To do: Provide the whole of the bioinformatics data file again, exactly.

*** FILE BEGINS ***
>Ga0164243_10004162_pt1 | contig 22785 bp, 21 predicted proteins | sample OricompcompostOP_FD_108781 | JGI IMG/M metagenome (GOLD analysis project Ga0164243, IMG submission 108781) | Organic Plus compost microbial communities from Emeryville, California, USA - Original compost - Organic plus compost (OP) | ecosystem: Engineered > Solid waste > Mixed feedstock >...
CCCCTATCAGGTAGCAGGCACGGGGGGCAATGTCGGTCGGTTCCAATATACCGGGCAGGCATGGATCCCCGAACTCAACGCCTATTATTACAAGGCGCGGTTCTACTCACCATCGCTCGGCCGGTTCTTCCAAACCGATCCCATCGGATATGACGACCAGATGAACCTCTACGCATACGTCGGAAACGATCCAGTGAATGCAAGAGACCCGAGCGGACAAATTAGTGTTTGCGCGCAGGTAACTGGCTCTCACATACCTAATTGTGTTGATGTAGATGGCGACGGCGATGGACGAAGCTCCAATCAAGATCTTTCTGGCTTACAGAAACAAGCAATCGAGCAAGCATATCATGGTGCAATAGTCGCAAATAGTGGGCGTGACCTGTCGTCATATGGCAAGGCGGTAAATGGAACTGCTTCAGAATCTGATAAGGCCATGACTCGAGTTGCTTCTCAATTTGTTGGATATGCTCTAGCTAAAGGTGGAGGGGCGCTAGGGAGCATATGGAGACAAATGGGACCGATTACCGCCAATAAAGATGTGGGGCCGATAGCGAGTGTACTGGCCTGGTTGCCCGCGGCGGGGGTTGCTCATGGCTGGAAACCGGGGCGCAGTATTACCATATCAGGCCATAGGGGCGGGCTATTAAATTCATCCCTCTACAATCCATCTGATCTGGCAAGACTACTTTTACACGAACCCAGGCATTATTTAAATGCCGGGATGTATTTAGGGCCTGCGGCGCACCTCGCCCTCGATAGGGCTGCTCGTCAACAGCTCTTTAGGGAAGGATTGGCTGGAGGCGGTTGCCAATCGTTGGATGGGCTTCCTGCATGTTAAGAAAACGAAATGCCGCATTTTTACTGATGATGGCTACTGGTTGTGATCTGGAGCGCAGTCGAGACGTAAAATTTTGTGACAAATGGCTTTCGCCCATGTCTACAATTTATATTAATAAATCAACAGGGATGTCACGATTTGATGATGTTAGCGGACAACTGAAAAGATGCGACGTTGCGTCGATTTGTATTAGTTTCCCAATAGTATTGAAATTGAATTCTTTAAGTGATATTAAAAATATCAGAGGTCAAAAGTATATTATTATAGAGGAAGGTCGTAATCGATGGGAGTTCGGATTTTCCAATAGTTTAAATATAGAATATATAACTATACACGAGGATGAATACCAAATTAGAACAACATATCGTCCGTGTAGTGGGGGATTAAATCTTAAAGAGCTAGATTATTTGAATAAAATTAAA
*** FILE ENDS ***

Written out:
>Ga0164243_10004162_pt1 | contig 22785 bp, 21 predicted proteins | sample OricompcompostOP_FD_108781 | JGI IMG/M metagenome (GOLD analysis project Ga0164243, IMG submission 108781) | Organic Plus compost microbial communities from Emeryville, California, USA - Original compost - Organic plus compost (OP) | ecosystem: Engineered > Solid waste > Mixed feedstock >...
CCCCTATCAGGTAGCAGGCACGGGGGGCAATGTCGGTCGGTTCCAATATACCGGGCAGGCATGGATCCCCGAACTCAACGCCTATTATTACAAGGCGCGGTTCTACTCACCATCGCTCGGCCGGTTCTTCCAAACCGATCCCATCGGATATGACGACCAGATGAACCTCTACGCATACGTCGGAAACGATCCAGTGAATGCAAGAGACCCGAGCGGACAAATTAGTGTTTGCGCGCAGGTAACTGGCTCTCACATACCTAATTGTGTTGATGTAGATGGCGACGGCGATGGACGAAGCTCCAATCAAGATCTTTCTGGCTTACAGAAACAAGCAATCGAGCAAGCATATCATGGTGCAATAGTCGCAAATAGTGGGCGTGACCTGTCGTCATATGGCAAGGCGGTAAATGGAACTGCTTCAGAATCTGATAAGGCCATGACTCGAGTTGCTTCTCAATTTGTTGGATATGCTCTAGCTAAAGGTGGAGGGGCGCTAGGGAGCATATGGAGACAAATGGGACCGATTACCGCCAATAAAGATGTGGGGCCGATAGCGAGTGTACTGGCCTGGTTGCCCGCGGCGGGGGTTGCTCATGGCTGGAAACCGGGGCGCAGTATTACCATATCAGGCCATAGGGGCGGGCTATTAAATTCATCCCTCTACAATCCATCTGATCTGGCAAGACTACTTTTACACGAACCCAGGCATTATTTAAATGCCGGGATGTATTTAGGGCCTGCGGCGCACCTCGCCCTCGATAGGGCTGCTCGTCAACAGCTCTTTAGGGAAGGATTGGCTGGAGGCGGTTGCCAATCGTTGGATGGGCTTCCTGCATGTTAAGAAAACGAAATGCCGCATTTTTACTGATGATGGCTACTGGTTGTGATCTGGAGCGCAGTCGAGACGTAAAATTTTGTGACAAATGGCTTTCGCCCATGTCTACAATTTATATTAATAAATCAACAGGGATGTCACGATTTGATGATGTTAGCGGACAACTGAAAAGATGCGACGTTGCGTCGATTTGTATTAGTTTCCCAATAGTATTGAAATTGAATTCTTTAAGTGATATTAAAAATATCAGAGGTCAAAAGTATATTATTATAGAGGAAGGTCGTAATCGATGGGAGTTCGGATTTTCCAATAGTTTAAATATAGAATATATAACTATACACGAGGATGAATACCAAATTAGAACAACATATCGTCCGTGTAGTGGGGGATTAAATCTTAAAGAGCTAGATTATTTGAATAAAATTAAA